Interview with Brazil’s Pamella Oliveira

Earlier this month Rachel Joyce of TriEqual caught up with Pamella Oliviera.  For those not familiar with the name, Pamella has been Brazil’s premier ITU triathlete for the past few years.  Rio will be her second Olympics having represented Brazil in the London 2012 games.  We caught up with Pamella to learn more about her racing background and her feelings leading into her home Olympics.

Thanks for taking the time to answer my questions for TriEqual.

It is often hard for triathlon fans to get to really know many ITU athletes.  Can you tell TriEqual supporters a bit about your sporting background and how you got into triathlon?

A: I started the swimming academy with 5 years of age and I did not stopped since my first swimming class. I went through all the categories in swimming before starting on triathlon.
I met triathlon through the guys who were part of a central national training team that had based on my hometown (Vila Velha) and they made their swimming training at the club where I trained in Vitória (Espírito Santo’s capital). I started to talk about training and races with them and  I got interested more and more.
A while later, when I going through a bad period in swimming, I started to think doing something different and the dynamics of triathlon got me excited, and I could some take advantage of what I was already good swimmer.

 Where in Brazil are you from and do you use that as your main training base?  We know that ITU athletes have a demanding race schedule that takes them around the world.  Do you have any other training bases in the world?

 A: I’m from Vila Velha – Espirito Santo. I am  training in Rio Maior (Portugal) since January 2011 which is our base, but during the season we get training camps in other countries and places. When we’re close to an important competition like Olympics that is coming in almost 2 months we get some altitude training as well.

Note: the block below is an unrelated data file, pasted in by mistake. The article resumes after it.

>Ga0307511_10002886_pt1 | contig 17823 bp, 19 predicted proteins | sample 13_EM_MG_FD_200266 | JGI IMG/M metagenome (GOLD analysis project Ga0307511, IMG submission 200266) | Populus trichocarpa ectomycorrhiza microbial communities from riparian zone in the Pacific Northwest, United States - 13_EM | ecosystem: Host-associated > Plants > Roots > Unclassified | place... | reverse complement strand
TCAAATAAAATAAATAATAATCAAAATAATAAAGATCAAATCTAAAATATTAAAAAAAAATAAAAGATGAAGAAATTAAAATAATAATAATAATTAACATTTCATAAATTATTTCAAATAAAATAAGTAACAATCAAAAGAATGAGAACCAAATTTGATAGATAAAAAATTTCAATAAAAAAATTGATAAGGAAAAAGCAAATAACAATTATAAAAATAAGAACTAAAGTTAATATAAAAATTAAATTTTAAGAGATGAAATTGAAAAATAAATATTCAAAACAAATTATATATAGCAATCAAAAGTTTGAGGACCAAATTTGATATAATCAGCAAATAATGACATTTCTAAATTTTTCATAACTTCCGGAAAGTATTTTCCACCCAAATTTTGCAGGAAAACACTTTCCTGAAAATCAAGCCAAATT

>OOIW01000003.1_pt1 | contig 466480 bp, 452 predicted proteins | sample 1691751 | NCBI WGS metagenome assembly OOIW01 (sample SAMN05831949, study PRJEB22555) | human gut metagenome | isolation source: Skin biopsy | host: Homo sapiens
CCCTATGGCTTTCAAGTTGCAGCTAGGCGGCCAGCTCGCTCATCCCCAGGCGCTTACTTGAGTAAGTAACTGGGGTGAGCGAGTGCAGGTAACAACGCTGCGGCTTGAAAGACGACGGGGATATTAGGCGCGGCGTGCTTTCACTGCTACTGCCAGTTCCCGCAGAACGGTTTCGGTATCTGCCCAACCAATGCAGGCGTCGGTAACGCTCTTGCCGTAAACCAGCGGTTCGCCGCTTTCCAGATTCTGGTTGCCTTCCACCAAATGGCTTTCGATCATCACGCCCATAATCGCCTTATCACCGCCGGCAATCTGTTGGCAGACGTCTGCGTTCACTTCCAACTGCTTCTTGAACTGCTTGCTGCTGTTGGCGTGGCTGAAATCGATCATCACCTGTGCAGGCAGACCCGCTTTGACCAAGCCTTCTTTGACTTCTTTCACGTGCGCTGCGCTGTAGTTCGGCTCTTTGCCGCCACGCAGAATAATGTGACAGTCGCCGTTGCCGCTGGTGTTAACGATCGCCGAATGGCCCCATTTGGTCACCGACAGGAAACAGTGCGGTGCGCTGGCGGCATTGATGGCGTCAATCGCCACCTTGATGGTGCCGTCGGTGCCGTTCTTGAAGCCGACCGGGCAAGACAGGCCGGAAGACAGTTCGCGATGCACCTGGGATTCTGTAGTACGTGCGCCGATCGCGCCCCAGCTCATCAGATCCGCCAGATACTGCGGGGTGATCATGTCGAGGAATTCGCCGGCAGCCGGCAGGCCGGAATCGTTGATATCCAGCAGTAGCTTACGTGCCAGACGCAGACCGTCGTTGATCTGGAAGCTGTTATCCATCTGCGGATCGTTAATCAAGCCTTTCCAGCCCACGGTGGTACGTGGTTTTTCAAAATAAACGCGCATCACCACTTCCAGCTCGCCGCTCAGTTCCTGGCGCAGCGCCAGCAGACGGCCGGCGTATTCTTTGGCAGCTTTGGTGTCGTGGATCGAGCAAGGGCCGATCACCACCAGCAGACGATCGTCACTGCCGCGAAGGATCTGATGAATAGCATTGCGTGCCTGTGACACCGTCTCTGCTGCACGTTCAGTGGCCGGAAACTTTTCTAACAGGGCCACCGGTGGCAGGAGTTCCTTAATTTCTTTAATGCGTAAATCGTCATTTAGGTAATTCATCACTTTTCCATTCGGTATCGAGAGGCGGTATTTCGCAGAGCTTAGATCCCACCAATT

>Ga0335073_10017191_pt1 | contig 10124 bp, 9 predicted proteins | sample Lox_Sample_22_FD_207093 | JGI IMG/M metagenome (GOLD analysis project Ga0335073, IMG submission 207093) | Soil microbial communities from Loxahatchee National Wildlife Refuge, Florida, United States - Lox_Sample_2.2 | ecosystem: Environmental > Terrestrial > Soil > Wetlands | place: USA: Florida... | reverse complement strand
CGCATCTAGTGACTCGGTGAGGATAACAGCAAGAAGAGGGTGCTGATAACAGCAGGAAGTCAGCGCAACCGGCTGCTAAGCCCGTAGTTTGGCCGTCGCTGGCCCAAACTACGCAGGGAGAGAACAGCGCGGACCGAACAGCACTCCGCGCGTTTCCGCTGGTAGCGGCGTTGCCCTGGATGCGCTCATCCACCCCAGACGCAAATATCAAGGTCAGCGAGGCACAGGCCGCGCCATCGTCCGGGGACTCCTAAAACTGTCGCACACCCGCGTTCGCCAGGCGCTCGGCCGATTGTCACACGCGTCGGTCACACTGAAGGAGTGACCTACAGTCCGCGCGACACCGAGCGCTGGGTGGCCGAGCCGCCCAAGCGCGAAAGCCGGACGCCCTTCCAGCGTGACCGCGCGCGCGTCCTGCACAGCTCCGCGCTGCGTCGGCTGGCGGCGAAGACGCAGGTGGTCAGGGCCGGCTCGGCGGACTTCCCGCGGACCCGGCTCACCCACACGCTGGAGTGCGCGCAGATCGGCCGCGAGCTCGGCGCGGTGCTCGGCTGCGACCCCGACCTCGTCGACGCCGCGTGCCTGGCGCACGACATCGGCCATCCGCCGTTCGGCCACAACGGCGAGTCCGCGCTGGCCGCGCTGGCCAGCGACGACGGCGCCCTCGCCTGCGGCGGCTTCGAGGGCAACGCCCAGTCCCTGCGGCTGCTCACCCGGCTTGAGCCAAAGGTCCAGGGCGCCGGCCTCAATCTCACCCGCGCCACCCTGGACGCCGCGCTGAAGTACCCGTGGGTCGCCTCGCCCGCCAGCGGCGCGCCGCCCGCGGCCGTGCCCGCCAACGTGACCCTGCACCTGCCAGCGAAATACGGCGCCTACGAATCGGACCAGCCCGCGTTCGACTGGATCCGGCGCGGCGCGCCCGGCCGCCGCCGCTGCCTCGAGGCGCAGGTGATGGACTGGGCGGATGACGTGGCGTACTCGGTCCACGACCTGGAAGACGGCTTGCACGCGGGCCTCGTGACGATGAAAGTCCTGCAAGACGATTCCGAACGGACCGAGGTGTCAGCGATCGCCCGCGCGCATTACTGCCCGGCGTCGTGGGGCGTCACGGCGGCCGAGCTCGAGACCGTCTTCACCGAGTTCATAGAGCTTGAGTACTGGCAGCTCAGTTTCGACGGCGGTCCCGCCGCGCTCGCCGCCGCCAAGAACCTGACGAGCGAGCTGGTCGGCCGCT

What has been your career highlight up to now?

 A: The bronze medal at the Pan American Games of Guadalajara (Mexico 2011) was an important moment of my career. That time I realized I could go further if I worked right. It was a very important medal to my country and I keep it on my mind with love even after having succeeded in other races with difficult results.


 You’ve competed for Brazil in the 2012 London Olympics: how was that experience?

 A: It was amazing. A magic moment for me. As soon as I arrived in London and I saw everything right there assembled, all details, everyone involved in what was something great and I was very pleased to have been able to live it. I was always very quiet and enjoying every single moment. My only desire was leave there, all that I trained and fought to be there and even with the fall on the bike, I got satisfied with it.

 Knowing that the next Olympics was going to be in Brazil must have been a huge motivator.  Can you remember where you were when Rio was announced as the 2016 host city?  What was your reaction?

 A: I really don’t remember … Probably I was in some training session (smiles). But I remember my happiness thinking that I could get a slot for Olympic Games in my country. After the announcement I moved to Portugal in 2011 to make part of Rio Maior Brazilian triathlon team project and fortunately I got the slot for London 2012.
Have you had much opportunity to ride and test out the Olympic course?  What do you think of it?

 A: We came to Rio last May to train on the course. That’s a very hard bike course specially on the uphill and the downhill is very technical and a little dangerous, but the more times we made the course more confidence we gained for the race day.  We got a lot of performance statistics during the training session, and we analyze each information in detail. We also had the opportunity to swim on the course. We do not know how will be the sea on the race day, so we have to be ready to any condition. Maybe swimmers like me will have some advantage if the conditions are not 100% on the race day. The run course, there’s no secret because it’s a flat and fast course. I guess the heat will be the big challenge for all athletes.

 Have you felt more pressure going into these Olympics as it is being held in your home country?

 A: No I don’t. I’m very quiet.I like to compete with brazilian crowd pushing me during the race. It motivates me more. I do not see as pressure, I see as more forces gathered for the event.


 Finally, what are your plans for after the Olympics?

 After the Olympic Games probably I will race the WTS Grand Final in Cozumel and after that I plan come back to Brazil enjoying my family and friends and competing more in Brazil and risk me in some Ironman 70.3 races.

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